Users sharing is very important, but in this day of lawsuit
s and RIAA
-induced paranoia, one of the requirements future p2p file sharing protocol
s will need if they want to be succesful is anonymity
. Today, the chance of getting caught and sued is pretty slim, considering the humongous amount of users the larger p2p network
s have. And if you're outside the United states, it's even smaller. Still, it's going to increase, and it's enough to scare off many potential users. I've heard it plenty of times: "I don't download music because I don't wanna get sued".
Take a look at KaZaA: it's the most used network (although regarded by many, myself included, as a noob's p2p). However, it provides no anonimity whatsoever. Everything's done in plain air, and anybody can swipe an IP number and either ask or threaten the ISP for the user's personal data, or sue à la "John Doe", as the RIAA is starting to do now that many ISPs have taken a stand against them. More obscure networks such as OpenNap are still in plain air, but few worry about them as they're not known enough to attract the kind of attention KaZaA does.
The Direct Connect network provides an additional obstacle for ill-intentioned lawyers/organizations, as you have to get through the hubs to hit the users. This means more lawsuits, and most often the hubs all have the usual "you take full responsibility for what you share" disclaimer, which murkies the waters even more.
However, things are starting to move. A recently born p2p called EarthStation 5 provides full anonimity. No public IPs, no way to identify specific users. I don't know whether it'll rise to fame or be forgotten by everybody, but it is a step in the right direction, soon to be followed by many others (hopefully).
My opinion is that this is the future of P2P. Of course, when it becomes a reality, we'll have a dire battle between filesharing networks to keep their users' anonimity and the RIAA (and associates) to crack their security. However, I believe they don't stand a chance, as they've repeatedly shown themselves to be hopelessly lagging behind as far as anti-p2p techniques go (so you get a corrupt file or three when you use KaZaA, big deal). All of their annoucements about horrible malware that gets distributed through KaZaA and erases your illegal mp3s, viruses hidden in the music files (yeah, right), and threatening emails have accomplished pretty much nothing.
We'll wait and see...
Update: Interrobang tells me Freenet has come out with an interesting way to keep the users from being sued. You can still be punished for sharing and requesting files, but it's impossible to prove you did it. I'll add more information soon.
Well, a long time has passed, and I never added any information. I'd do it now, if there wasn't a node for that already.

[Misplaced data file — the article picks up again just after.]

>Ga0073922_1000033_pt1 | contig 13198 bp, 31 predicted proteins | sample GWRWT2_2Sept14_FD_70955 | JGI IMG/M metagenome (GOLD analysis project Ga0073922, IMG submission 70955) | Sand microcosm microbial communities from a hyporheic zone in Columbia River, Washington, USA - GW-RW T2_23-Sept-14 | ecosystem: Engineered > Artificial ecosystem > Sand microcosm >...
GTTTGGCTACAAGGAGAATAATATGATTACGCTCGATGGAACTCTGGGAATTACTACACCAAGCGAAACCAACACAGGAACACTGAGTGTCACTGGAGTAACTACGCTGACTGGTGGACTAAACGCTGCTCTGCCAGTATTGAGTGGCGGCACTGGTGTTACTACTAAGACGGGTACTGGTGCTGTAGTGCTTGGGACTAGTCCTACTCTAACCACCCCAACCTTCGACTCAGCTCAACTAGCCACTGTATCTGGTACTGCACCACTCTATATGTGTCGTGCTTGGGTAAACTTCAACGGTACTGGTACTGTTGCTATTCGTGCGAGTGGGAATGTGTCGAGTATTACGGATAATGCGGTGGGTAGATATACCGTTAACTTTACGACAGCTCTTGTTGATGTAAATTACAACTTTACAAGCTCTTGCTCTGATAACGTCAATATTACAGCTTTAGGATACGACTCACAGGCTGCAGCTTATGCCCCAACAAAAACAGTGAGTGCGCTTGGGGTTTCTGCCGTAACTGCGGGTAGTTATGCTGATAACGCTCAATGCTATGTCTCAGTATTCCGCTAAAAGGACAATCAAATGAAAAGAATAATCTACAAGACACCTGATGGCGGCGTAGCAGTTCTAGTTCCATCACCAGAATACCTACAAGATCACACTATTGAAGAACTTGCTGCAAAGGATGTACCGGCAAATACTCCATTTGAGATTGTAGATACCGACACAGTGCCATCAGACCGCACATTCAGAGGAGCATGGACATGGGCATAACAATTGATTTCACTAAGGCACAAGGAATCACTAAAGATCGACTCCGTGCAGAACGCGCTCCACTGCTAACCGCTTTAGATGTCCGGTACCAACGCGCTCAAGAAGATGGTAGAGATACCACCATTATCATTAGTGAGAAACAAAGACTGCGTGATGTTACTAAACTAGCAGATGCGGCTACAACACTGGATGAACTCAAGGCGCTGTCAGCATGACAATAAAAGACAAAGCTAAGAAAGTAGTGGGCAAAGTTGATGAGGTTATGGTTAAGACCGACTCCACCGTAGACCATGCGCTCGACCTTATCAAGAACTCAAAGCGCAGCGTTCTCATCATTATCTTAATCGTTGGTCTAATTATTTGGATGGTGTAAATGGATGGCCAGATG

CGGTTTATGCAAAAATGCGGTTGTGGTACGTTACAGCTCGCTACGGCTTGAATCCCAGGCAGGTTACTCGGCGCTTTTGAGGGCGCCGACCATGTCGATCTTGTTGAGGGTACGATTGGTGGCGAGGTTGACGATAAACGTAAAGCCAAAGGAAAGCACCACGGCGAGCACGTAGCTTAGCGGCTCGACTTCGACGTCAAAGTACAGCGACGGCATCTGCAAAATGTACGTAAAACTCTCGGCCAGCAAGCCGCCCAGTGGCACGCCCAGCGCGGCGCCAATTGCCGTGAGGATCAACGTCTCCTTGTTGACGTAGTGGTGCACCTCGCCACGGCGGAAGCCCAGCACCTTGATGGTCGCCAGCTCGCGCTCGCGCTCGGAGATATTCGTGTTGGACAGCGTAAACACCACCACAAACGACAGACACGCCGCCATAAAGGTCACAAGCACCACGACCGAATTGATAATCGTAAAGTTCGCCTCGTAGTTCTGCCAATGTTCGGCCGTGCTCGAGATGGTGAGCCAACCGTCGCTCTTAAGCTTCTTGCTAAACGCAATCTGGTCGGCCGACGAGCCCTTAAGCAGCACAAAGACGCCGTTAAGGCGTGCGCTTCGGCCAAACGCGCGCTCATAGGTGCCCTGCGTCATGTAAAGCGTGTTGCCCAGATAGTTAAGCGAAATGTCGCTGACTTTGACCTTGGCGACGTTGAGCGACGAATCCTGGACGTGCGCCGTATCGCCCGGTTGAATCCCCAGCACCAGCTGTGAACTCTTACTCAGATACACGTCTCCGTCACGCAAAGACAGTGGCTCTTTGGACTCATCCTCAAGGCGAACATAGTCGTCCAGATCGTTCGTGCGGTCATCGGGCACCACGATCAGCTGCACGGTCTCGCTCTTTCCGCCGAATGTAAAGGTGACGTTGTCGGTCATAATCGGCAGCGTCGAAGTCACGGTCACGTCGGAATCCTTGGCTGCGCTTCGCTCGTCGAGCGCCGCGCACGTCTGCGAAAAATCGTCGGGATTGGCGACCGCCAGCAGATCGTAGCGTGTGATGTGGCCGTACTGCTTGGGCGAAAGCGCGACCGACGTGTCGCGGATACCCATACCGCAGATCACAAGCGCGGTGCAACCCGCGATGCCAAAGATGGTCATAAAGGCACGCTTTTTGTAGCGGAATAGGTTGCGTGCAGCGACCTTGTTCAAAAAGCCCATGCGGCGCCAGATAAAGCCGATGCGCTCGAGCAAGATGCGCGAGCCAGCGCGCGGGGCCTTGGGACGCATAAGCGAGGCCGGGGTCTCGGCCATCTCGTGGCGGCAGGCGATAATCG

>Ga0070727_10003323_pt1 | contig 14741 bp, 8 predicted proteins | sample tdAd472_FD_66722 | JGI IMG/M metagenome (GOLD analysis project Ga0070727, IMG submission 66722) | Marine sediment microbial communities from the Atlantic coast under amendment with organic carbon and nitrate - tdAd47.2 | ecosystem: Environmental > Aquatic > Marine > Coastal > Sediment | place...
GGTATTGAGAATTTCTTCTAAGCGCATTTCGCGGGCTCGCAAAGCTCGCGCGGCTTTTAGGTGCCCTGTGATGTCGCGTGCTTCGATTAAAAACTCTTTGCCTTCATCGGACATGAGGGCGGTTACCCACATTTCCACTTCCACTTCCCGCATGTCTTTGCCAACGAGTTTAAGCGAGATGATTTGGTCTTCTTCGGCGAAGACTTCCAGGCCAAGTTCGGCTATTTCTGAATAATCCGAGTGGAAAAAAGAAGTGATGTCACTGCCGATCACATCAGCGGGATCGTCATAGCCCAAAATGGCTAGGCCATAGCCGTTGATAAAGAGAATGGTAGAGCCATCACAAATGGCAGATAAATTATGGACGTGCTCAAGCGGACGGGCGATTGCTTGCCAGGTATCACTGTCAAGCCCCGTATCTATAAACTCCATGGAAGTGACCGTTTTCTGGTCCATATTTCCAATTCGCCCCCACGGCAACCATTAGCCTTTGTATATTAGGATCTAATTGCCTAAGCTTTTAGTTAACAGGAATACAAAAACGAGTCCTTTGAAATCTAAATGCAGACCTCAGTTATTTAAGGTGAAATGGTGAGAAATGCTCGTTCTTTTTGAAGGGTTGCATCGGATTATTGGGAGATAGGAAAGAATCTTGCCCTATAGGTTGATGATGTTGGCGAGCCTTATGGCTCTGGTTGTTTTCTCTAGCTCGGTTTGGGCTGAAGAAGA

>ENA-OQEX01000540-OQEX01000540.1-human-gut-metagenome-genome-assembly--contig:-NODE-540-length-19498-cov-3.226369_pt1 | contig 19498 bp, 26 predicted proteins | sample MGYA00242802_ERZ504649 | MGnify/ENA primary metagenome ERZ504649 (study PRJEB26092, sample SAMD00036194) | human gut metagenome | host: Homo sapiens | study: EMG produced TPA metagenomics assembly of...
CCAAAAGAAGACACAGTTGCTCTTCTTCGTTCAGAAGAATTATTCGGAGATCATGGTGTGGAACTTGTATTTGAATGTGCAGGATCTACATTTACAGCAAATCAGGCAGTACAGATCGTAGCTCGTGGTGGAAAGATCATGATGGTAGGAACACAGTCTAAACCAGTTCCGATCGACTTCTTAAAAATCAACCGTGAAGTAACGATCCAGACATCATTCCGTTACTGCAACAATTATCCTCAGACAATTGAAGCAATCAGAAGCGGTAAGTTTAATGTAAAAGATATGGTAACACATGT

Personally, I have tried Freenet, but I found it impossibly slow, complicated and unreliable. It was, admittedly, a rather half-arsed attempt; I probably missed something, but I didn't feel like going through pages of documentation to get stuff Google already finds for me. Should I ever develop an interest in highly illegal stuff, or should Italy start banning the Internet as South Korea is doing (highly unlikely, but you never know... we are living in a time when most governments would really love to erase any form of personal freedom), I'll probably be far more interested in the project.
Also, it seems my predictions haven't come true. ES5 no longer exists (its website has a pathetic 404 as its main page), and even when it did it was little more than a hoax, leeching p2p services from other networks.
Anonimity in P2P networks still doesn't seem to be on top of the agenda for most of those who are developing such programs. I think this is in part because it's really hard to anonimize file transfers without proxies or other intermediate action, and in part because the RIAA are moving on to other ways of fighting the phenomenon.
Incredibly, they seem to have realized suing single users wasn't doing them any good. They are now trying to "sensibilize" the people about the horrible, horrible crime that is downloading music or movies: I'm sure you've seen those ads after movie trailers in cinemas (to which I usually reply loudly "Nice ad, gonna download it when I get home", prompting laughter from fellow-minded individuals). They are also trying to get ISPs to limit/shut down ports normally used by P2P services. The result is that a single user is even less likely to be sued now.
Unsurprisingly, they are still losing the battle.
Anyway, I guess UberGeek was right all along: what counts most is that users understand the philosophy behind P2P and share as much as they can. Luckily, all serious clients (as in, those using the DC network and eMule/eDonkey) have ways of making it hard to give without taking. Really, when duping the system into letting you download requires you to use hacked clients, fake sharelists, custom configurations and so on, you might as well rip a few DVDs and share them. It'll take you less time and not being kicked/banned every ten minutes from DC hubs is likely to considerably reduce your frustration.
Please /msg me about any misinformation, errors, or anything wrong I might have said in this writeup and I'll correct them as soon as I can.